On previous trips we have tried almost everything as far as lodging goes, and have decided we like the tented camp experience best. We were treated to excellent food, great staff, and daily hot showers at four different camps this trip. The hot water bottles tucked into the beds at night and coffee delivered with wake up calls were big hits, much like the popcorn and campfire’s under the stars. But more importantly, we were in terrific locations for the best game viewing every day.

The camp staff were terrific, and made us a hot breakfast at 5:30 AM, and got our box lunches ready so we could head out each day before dawn. In the evenings, they were pleasant & willing to provide hot water for showers before dinner, regardless how late we turned up back at camp – which was mostly after dark.

Every time we travel with ADS, we are impressed with the exceptional service we encounter in the camps along the way. This trip a standout was Gilbert from Ndutu Woodlands Camp – who captivated our group by sharing personal stories around the campfire, of his life and childhood growing up as a Maasai.

This was our 5th trip to Tanzania, and no matter how many times you go, you cannot escape the excitement, or how addictive it can be. It is difficult to explain the overall experience to anyone who hasn’t done it, other than just to say – “YES!! JUST DO IT!!” Once you do, you will face the same challenges our group did after this trip…

Trying to explain to someone that you saw more than 50 lions before lunch that day, or that 17 of them were eating a zebra right beside your vehicle.

Or how totally cool it is to watch a young cheetah playfully race in circles around his mom, then climb a tree stump and pose perfectly for photo’s in the warm golden light of sunrise.

Trying to explain the smile that comes to your face as you watch a couple of little lion cubs chew on their mom’s tail & then tumble around playing tag while the sun rises behind them. (This is why you get up and get out before the sun comes up!)

Or how do you describe what it’s like to see a herd of more than 200 elephants on the move, or how fast your heart is beating as you try to sit quietly while they surround your vehicle, because your driver has managed to park you right where they end up crossing the road.

And how do you explain sitting around a campfire at night and looking up at the sky so full of stars, and so bright they don’t even look real.

All I can really say is – If you are even thinking about going to Tanzania, you cannot do better than to go with Africa Dream Safari’s, and go now – It will change your life! As it has our family’s’. Thank you Michael and all the ADS staff from the bottom of our hearts.

Cheryl and Greg Stewart
Regina, Canada
February 12, 2015 to February 20, 2015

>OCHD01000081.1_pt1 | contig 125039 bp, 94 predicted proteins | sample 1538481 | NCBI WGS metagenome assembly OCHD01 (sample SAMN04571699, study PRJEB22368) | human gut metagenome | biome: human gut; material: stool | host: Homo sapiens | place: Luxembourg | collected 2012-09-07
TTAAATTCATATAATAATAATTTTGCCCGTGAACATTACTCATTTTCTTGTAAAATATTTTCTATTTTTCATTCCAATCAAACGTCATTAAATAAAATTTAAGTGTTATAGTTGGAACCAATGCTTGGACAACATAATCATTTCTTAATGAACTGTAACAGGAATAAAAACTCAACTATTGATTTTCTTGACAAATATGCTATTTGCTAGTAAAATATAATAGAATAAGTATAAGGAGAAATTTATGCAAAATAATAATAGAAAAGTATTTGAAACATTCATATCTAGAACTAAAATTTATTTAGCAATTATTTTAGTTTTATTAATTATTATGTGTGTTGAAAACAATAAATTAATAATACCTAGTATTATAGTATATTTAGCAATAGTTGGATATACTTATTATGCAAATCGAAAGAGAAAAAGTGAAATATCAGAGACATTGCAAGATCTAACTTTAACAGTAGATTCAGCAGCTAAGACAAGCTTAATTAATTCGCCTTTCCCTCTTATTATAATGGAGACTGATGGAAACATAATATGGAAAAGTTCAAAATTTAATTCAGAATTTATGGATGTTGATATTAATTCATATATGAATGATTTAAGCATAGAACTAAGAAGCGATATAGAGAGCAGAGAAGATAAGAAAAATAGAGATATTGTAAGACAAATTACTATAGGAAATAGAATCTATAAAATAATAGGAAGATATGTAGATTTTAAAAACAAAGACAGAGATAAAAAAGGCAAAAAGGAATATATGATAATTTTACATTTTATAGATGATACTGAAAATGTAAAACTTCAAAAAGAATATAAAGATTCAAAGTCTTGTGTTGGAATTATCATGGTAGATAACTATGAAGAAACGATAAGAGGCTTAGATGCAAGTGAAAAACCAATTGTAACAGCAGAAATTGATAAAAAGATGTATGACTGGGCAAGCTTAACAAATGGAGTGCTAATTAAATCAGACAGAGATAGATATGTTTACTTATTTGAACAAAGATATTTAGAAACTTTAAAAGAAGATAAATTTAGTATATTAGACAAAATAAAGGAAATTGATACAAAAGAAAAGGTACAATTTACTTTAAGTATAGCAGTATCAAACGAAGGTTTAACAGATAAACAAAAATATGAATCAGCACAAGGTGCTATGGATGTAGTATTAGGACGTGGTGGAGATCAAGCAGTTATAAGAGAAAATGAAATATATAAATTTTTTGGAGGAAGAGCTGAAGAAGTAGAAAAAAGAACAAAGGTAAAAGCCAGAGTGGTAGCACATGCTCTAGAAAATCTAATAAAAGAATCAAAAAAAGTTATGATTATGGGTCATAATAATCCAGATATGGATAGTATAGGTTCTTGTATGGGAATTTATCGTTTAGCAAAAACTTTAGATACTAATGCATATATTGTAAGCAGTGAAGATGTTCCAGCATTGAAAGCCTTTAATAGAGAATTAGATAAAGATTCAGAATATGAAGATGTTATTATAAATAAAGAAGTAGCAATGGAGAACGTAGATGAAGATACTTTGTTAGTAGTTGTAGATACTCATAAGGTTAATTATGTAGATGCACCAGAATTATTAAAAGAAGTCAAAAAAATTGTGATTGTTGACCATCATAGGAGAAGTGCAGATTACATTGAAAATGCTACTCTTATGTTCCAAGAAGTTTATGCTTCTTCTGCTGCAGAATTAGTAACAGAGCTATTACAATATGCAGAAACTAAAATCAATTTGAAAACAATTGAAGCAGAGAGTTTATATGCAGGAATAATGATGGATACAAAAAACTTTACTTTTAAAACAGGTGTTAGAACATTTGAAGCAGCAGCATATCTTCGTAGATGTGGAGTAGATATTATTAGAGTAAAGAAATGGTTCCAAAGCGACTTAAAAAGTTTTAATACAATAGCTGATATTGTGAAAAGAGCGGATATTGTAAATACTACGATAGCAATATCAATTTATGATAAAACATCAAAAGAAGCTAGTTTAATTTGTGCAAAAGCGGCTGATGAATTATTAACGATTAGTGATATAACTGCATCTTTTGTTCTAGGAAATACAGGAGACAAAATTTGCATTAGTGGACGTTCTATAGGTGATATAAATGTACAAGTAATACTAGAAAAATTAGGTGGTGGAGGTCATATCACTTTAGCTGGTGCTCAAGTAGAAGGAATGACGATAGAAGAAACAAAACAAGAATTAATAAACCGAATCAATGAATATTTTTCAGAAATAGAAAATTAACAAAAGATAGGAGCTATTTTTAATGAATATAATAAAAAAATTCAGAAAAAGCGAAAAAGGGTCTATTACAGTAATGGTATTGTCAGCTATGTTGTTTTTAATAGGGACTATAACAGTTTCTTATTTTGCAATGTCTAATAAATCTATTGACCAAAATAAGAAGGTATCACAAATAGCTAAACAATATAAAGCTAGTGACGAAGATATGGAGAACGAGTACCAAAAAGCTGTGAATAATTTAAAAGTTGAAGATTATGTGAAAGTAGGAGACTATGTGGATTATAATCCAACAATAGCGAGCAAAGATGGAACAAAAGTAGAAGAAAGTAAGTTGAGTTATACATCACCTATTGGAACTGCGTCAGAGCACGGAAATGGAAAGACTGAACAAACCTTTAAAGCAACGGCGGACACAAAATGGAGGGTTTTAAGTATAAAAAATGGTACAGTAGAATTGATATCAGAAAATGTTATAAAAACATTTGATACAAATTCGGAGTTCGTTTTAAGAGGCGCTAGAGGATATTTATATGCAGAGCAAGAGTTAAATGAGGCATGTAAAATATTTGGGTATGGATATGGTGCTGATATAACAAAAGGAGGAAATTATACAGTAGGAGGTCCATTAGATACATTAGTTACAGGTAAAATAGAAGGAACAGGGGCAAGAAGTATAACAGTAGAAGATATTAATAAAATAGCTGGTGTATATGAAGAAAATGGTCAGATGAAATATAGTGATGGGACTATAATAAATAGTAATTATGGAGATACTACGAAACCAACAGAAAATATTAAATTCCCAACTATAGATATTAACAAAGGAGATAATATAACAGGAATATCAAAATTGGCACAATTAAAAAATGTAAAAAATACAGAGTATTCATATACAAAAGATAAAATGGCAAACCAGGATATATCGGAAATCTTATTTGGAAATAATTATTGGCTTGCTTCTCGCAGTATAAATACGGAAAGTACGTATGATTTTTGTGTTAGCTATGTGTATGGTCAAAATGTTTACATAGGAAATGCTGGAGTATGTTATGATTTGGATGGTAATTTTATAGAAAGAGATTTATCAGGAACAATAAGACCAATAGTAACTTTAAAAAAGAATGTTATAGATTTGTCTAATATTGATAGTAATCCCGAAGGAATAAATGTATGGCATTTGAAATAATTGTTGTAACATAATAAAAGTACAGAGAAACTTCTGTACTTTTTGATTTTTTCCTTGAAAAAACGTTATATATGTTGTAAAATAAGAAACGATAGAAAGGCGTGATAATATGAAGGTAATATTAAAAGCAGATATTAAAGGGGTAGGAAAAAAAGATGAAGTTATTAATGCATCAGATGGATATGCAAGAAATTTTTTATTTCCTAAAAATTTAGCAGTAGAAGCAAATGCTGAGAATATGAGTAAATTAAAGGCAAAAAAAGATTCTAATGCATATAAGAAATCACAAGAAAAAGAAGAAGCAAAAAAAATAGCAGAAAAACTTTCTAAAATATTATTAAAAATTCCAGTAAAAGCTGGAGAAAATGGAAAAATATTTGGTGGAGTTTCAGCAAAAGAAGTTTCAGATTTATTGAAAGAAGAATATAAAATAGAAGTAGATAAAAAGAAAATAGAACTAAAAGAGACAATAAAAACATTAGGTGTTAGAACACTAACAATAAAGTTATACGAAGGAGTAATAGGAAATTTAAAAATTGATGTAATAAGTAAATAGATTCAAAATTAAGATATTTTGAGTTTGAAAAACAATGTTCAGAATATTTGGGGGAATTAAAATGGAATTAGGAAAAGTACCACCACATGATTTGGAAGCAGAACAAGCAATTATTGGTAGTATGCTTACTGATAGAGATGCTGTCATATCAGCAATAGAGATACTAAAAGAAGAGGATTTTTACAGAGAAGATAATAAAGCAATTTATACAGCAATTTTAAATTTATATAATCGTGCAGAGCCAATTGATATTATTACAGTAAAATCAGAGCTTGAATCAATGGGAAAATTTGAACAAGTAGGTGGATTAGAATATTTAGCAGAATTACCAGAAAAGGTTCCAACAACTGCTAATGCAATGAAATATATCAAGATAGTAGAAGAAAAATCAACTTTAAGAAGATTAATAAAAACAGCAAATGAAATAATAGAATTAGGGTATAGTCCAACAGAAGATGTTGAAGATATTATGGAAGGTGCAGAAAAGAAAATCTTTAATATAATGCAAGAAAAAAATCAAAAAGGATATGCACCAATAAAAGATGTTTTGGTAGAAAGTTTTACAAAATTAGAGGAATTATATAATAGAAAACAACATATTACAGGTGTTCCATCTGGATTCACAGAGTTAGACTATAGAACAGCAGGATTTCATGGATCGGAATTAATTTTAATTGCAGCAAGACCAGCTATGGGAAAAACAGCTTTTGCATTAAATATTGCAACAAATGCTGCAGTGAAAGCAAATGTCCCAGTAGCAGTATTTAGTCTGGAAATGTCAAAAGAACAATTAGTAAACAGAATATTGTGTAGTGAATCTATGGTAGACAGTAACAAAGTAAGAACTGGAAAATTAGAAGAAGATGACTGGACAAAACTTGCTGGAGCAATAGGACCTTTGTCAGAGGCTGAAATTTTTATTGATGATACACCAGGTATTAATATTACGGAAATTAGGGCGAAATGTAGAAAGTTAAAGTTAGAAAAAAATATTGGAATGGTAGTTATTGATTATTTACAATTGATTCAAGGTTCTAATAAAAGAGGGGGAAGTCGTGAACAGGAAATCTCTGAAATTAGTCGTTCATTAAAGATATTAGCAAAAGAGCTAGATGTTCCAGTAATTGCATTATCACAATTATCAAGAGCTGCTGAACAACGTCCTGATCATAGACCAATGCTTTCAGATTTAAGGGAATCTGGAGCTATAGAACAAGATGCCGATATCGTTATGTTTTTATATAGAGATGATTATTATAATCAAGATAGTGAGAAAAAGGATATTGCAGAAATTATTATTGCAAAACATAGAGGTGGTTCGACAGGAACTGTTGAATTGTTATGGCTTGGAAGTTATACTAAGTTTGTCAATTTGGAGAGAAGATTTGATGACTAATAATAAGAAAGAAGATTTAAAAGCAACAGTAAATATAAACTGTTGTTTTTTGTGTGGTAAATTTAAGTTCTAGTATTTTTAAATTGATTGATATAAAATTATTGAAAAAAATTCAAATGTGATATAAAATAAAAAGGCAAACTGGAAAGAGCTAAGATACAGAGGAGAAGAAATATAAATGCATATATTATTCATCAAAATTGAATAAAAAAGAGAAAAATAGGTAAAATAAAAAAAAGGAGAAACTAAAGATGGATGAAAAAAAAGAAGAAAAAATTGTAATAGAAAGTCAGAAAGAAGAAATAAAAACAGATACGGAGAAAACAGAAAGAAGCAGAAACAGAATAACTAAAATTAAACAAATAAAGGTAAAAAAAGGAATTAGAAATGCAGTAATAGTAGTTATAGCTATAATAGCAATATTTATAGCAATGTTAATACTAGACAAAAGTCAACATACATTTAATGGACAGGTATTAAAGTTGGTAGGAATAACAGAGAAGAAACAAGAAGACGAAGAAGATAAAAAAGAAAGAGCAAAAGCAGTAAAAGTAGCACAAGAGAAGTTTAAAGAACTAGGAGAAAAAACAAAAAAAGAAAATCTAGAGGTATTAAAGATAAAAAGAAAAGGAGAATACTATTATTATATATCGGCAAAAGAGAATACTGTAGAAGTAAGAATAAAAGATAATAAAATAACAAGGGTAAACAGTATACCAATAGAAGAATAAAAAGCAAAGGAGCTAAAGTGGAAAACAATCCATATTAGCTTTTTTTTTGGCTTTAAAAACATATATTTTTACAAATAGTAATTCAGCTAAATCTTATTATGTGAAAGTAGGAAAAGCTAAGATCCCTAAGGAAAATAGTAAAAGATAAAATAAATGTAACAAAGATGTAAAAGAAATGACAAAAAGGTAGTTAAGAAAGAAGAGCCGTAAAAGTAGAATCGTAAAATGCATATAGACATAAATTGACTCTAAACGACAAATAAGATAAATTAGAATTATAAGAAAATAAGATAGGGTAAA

Ngorongoro Crater Viewpoint

Serengeti Cheetah

Zebra with weaver birds

Lion cubs under our vehicle

Elephant Viewing – Tarangire National Park

Elephant Viewing – Ngorongoro Crater

Leopard

African Wild Dog

Lions with zebra kill

Lioness with cubs

Our group in the Serengeti

Maasai Boma Dance

Lioness

Cheetah

Spotted Hyena

Wild Dog

Golden Jackal

Black Backed Jackal

Bat eared Fox

Banded Mongoose

Dwarf Mongoose

Elephant

Cape buffalo

Black rhino

Masai giraffe

Eland antelope

Thomson’s gazelle

Steinbok antelope

Dik-dik antelope

Martial Eagle

Secretary Bird

Kori Bustard

African Crowned Crane

Lappet Faced Vulture

Lilac Breasted Roller

European Roller

Superb Starling

Red Billed Hornbill

Green Bee-Eater

Red-and-yellow barbet

Long-tailed Widowbird





Serengeti Symphony

Africa, you called to me.
Your primitive wildness
heralded this weary journeyer.
Tired of technology
with all its many impersonal
buttons, passwords and ring tones.

Having traversed world’s
of inner and outer realities
and spheres of perceptions,
vision quests and dreams,
I wearied.

Africa, you called to me.
Your essential naturalness
invited me home.
The essential self longing
for “the real, the meaningful,
the true”.

Life rhythms, slow and sensual.
Sound symphonies, melodic and harsh.
Nature’s life-death cycle most visible
on Serengeti soil.

The simplicity of balance,
married to purpose and passion,
reflected in each sacred animal specie
in residence, visible here.

Survival of the fittest,
the fundamental foundation
in this land of primitive hierarchy.
The prowl for the kill;
the hunt for the weaker ones,
add natural dystonic chords
to the Serengeti symphony.

Animal sounds pervade
all hours of lightness and darkness.
From dawn to dusk,
the Serengeti symphony resonates.
Even the blades of grass join in the chorus.

The land, going from
vast expanse, unlimited horizons,
to dense, deep foliage,
dotted by Masai Kopes (Rock Formations)
and camouflaged animals,
pervade the senses.

Seeing into the invisible world,
one of Serengeti’s gifts
in its plethora of many,
as orientation and accommodation
naturally occur.

Infusion of eros,
magnificent in all her many forms,
the truest monarch
reigning the Serengeti.

Africa, you called to me.
Your primitive wildness
kisses and awakens the
restless spirit deep within…
and…surely…
I welcome…HER!

By Dr. Seena A.
Plainview, New York
Safari Dates: February 22, 2015 to March 8, 2015